Boeing Sweats Under Trump Spotlight as SoftBank Feels Warmth
By Richard Clough, Bloomberg News
First came Ford and Carrier. Now Boeing and SoftBank are experiencing the power of Donald Trump’s Twitter feed.
The president-elect jumped into corporate affairs again Tuesday, tweeting first to criticize one company and then to hail another. He began at 8:52 a.m. New York time by calling out Boeing Co. over costs to develop new Air Force One jets. Just over five hours later he celebrated a $50 billion investment in the U.S. by Japanese telecommunications firm SoftBank Group Corp.
The tweets, coming after Trump last week announced a deal with United Technologies Corp. to cancel plans to close a U.S. factory, dominated news and moved markets even as details in both cases remained sketchy and the impacts unclear. Trump again showed a willingness to use his bully pulpit to criticize or congratulate companies over actions affecting American workers and government spending.
“This is extraordinary,” said Mohan Tatikonda, a professor at Indiana University’s Kelley School of Business. “For a president to get involved at the level of spot locations, spot companies, spot plants, is I think unprecedented.”
The president-elect’s moves had consequences for the market, with Boeing falling as much as 1.5 percent before regular trading Tuesday. The shares rose less than 0.1 percent to $152.24 at the close in New York. SoftBank’s American depositary receipts climbed 3 percent to $30.99.
Sprint Corp., which is controlled by SoftBank and is the No. 4 U.S. wireless carrier, rose 1.5 percent to $8.17 at the close. T-Mobile US Inc., which has long been mentioned as a possible merger partner for Sprint, rose 1.8 percent to $55.99 on speculation that SoftBank Chief Masayoshi Son’s pledges could aid an eventual deal.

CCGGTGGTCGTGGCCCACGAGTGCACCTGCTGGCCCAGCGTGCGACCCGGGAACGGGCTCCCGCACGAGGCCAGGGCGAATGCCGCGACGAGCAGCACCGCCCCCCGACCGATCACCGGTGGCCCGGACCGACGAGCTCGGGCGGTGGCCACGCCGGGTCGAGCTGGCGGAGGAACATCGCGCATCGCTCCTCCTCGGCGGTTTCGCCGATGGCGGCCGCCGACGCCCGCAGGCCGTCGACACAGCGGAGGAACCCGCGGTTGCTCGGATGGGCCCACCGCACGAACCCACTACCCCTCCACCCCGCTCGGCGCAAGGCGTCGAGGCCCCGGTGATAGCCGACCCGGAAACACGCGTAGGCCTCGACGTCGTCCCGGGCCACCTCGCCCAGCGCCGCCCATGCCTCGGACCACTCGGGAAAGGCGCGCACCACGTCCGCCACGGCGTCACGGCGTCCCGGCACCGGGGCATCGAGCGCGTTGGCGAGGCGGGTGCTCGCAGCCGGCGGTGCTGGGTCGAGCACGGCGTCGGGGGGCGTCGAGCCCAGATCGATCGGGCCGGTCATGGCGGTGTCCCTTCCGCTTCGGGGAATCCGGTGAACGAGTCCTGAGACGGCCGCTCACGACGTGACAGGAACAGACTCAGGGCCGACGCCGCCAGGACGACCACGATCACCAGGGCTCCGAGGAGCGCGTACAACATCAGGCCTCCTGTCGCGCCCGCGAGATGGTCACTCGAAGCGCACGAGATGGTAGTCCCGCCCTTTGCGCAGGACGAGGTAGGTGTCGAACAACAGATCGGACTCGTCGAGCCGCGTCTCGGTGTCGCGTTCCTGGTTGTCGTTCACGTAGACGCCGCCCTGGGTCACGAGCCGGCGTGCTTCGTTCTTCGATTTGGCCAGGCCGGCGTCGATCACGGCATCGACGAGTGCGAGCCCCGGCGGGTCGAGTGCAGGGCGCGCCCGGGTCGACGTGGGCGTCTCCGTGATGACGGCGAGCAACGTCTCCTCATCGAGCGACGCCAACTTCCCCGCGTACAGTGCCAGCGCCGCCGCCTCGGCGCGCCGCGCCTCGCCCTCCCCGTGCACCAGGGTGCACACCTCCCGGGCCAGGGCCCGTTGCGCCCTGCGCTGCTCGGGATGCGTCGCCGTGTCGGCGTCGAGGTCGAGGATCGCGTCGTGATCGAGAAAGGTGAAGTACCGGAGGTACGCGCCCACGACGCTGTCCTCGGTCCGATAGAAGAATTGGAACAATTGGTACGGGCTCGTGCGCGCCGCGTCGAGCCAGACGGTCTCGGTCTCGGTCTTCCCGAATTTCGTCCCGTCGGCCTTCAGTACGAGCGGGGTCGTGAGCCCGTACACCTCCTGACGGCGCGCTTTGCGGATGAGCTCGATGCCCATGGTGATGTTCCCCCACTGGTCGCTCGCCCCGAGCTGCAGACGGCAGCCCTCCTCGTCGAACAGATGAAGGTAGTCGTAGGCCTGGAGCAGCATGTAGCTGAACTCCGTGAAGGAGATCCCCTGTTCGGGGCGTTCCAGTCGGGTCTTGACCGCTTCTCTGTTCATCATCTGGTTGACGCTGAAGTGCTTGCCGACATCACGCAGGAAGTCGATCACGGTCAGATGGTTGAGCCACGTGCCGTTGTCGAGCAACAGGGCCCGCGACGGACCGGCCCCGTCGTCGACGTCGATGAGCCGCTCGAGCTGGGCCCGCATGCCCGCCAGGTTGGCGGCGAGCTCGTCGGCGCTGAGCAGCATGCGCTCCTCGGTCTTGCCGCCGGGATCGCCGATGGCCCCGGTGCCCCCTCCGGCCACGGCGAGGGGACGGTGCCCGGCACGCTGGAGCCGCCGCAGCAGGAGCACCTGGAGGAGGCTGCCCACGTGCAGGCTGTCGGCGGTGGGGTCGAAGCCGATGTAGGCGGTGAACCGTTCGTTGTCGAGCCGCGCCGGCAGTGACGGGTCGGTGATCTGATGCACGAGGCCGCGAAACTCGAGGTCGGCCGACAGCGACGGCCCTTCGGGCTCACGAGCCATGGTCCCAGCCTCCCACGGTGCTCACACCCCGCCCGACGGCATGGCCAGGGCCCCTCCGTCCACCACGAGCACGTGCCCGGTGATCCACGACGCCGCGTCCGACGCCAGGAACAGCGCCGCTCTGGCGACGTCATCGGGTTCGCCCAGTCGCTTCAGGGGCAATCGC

A president who’s too eager to pick winners and losers may prompt business owners to seek special treatment in Washington instead of focusing on improving operations, said Anne Krueger, an economics professor at Johns Hopkins University’s School of Advanced International Studies.
“The rule of law is what prevents crony capitalism, and the minute you have the president-elect, politicians or bureaucrats meeting with business owners to dispense special favors it unlevels the playing field,” said Krueger, a former first deputy director of the International Monetary Fund. “We all ought to be screaming now because if we don’t, we’re going to be a third-world country before we know it.”
Trump’s tweet about Air Force One — “Cancel order!” he said — came days after Boeing Chief Executive Officer Dennis Muilenburg called on him and Congress to ensure that U.S. companies have the tools to compete in a global economy. Trump said costs for the presidential aircraft program could exceed $4 billion.
Boeing, the largest U.S. exporter, is currently working under a $170 million contract “to help determine the capabilities of this complex military aircraft,” spokesman Todd Blecher said in an e-mail.